Another way to think about it is specific weight. Ships have fewer kilograms per cubic meter than water does so they float. When pierced they start filling up with water which makes their specific weight go up and eventually become more kilo per cubic meter than water. At that point the ship sinks.
But why so complicated? A 10cm metal hull seems much safer than a 5mm opening with hydrophobic coating.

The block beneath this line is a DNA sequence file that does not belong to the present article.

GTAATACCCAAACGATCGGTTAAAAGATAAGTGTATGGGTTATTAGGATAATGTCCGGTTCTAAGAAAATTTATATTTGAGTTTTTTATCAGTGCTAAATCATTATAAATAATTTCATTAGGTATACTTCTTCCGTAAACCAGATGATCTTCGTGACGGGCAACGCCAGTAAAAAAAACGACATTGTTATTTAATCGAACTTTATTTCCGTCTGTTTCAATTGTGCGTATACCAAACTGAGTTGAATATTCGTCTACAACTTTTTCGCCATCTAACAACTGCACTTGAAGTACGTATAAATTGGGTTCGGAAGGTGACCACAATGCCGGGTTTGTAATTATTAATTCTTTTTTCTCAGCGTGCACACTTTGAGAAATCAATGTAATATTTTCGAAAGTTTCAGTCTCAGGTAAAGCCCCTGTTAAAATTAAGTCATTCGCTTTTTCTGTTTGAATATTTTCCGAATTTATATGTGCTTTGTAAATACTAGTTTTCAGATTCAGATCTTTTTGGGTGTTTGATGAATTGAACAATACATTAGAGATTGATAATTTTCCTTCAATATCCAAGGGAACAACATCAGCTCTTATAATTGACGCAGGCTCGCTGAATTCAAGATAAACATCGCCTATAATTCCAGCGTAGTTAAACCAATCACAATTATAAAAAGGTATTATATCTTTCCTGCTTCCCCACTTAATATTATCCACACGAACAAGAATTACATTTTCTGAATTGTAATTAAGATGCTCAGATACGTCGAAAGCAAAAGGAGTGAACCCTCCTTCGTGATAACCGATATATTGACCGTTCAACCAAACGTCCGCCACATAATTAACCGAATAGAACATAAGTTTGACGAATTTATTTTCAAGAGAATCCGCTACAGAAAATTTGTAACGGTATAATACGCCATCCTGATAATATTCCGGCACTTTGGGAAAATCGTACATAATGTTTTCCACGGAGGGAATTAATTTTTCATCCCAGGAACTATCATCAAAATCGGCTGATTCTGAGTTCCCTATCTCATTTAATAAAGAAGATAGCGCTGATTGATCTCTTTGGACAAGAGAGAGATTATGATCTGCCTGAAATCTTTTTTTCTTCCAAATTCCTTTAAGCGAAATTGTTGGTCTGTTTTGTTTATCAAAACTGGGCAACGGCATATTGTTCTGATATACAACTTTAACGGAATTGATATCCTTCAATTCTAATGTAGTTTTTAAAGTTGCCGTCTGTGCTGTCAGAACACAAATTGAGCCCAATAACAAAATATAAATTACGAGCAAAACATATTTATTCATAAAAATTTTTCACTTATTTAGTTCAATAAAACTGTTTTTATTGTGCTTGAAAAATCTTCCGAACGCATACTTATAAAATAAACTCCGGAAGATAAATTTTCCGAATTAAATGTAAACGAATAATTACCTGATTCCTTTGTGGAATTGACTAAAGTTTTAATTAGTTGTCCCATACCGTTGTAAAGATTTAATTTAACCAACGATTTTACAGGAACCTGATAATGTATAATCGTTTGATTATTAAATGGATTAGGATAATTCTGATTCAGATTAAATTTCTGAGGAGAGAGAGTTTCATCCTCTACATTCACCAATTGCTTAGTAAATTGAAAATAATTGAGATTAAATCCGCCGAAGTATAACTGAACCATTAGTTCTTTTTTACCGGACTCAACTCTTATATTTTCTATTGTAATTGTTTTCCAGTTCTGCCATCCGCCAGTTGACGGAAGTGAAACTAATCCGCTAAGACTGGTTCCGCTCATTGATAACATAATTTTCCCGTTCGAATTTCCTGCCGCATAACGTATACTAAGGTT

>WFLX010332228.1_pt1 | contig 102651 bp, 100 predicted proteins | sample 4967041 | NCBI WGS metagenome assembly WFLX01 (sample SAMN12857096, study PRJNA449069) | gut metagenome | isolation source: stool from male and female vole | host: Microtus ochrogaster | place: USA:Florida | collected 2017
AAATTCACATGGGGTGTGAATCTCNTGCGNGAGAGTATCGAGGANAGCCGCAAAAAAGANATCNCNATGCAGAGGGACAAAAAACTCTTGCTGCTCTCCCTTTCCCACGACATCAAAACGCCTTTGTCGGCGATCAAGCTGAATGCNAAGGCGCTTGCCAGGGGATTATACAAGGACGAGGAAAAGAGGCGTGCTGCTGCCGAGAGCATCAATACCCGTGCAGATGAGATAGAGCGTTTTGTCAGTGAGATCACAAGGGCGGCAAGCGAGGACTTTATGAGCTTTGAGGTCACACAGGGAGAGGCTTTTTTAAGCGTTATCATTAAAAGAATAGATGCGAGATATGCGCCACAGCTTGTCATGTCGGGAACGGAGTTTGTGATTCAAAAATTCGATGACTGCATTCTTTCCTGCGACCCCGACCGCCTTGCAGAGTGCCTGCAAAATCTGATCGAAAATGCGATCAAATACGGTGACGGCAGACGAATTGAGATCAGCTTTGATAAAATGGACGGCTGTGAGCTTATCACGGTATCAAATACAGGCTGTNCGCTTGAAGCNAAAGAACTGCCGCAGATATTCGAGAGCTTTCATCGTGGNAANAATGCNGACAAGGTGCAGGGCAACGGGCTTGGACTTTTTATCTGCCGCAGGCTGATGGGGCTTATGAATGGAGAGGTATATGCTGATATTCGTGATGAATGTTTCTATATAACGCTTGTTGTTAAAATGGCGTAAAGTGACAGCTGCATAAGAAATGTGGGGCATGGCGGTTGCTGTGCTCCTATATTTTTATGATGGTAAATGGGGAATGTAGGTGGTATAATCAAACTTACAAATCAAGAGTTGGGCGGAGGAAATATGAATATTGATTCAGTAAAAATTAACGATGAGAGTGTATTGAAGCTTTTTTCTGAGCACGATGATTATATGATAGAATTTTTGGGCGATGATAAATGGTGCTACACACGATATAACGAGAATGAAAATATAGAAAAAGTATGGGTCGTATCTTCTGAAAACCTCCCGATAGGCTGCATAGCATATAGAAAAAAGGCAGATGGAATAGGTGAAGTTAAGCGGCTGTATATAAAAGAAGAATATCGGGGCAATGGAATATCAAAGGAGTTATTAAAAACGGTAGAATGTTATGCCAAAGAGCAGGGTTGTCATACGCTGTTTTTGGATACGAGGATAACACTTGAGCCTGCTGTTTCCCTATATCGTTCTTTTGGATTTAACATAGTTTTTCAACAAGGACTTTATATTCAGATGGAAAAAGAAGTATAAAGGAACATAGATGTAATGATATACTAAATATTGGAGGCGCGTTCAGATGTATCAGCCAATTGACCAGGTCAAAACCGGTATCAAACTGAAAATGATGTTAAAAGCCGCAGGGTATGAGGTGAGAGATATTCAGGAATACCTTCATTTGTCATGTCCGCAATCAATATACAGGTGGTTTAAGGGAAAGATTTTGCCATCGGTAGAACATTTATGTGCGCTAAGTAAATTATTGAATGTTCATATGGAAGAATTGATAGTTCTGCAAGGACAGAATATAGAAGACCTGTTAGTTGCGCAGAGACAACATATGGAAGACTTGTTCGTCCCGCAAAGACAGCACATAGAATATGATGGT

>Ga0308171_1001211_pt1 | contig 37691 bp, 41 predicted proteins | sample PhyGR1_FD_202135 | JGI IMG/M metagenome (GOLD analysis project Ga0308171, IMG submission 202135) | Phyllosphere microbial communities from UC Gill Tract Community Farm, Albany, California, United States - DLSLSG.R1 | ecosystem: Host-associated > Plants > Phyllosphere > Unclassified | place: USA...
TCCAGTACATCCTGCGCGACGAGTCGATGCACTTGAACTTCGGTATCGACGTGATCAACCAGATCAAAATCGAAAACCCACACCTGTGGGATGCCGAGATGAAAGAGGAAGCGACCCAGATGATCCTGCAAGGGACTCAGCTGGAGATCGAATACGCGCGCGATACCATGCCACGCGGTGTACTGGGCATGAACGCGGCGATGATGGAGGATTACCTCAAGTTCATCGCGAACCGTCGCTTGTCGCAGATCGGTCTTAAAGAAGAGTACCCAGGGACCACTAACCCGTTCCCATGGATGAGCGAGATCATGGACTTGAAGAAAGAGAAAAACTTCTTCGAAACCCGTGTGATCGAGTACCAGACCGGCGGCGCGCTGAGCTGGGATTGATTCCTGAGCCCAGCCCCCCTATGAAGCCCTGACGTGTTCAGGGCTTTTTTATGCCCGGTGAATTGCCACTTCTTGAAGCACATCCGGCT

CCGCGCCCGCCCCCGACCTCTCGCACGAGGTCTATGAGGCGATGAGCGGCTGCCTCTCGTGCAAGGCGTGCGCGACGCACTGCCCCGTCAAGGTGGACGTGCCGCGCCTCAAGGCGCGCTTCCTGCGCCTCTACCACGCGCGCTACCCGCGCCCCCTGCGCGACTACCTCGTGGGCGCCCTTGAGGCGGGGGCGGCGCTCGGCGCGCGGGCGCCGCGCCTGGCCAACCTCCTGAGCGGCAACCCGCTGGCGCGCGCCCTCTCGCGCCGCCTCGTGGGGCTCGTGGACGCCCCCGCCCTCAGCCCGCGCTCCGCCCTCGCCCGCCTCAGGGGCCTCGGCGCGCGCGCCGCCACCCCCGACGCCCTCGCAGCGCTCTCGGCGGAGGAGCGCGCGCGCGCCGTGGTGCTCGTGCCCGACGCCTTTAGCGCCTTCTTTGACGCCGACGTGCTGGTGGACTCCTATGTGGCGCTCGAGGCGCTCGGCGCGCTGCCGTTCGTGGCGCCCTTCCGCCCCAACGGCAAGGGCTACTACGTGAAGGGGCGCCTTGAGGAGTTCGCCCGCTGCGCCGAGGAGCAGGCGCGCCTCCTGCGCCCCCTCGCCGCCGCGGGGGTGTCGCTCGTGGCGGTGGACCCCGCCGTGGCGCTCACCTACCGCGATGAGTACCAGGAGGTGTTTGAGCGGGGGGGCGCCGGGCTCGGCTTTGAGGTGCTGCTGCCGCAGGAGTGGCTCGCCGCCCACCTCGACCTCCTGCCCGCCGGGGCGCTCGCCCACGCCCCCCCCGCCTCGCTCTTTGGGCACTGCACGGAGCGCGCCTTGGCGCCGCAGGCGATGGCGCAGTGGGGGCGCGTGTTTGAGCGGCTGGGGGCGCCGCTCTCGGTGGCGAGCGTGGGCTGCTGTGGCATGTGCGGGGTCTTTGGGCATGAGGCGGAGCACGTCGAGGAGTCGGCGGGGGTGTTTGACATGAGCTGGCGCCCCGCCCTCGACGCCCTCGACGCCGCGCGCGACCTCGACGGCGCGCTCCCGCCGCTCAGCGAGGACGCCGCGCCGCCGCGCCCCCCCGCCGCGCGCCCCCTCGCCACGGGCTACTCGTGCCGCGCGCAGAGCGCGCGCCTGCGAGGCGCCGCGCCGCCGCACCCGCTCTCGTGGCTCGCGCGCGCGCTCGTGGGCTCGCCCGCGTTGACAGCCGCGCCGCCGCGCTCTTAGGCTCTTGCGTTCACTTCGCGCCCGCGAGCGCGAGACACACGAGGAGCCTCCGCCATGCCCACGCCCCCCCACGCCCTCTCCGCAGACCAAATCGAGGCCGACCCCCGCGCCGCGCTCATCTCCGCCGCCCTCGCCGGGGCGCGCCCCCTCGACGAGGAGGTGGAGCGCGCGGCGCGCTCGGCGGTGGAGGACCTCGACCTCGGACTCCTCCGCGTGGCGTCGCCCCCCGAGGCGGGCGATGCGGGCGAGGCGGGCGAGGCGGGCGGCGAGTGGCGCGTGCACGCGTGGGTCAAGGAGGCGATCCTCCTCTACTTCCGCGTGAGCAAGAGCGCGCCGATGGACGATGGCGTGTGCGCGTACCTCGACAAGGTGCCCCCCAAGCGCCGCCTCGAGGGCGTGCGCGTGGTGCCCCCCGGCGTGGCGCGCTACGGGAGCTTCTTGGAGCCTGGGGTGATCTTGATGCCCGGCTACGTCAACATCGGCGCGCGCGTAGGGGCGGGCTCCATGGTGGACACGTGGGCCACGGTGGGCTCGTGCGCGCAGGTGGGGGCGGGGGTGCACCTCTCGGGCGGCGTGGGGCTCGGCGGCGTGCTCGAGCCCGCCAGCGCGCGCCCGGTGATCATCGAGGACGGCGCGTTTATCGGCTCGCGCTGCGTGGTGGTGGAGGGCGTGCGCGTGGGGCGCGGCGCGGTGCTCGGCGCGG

Also with a chamber system ship's can be made pretty robust and almost unsinkable.
In practice this is something that's actually done quite a bit. Fill a lot of air spaces in a boat with foam and you get to the point where if your boat fills with water you can simply pull the plug in de bottom of the boat and it will un-sink itself most of the way. You see this for example on small sailboats, the only caveat being you can't be on the boat as it's un-sinking since you'd weigh it down.
That said, seems to me that foam is a lot cheaper and easier than micro-engineering every surface on the boat.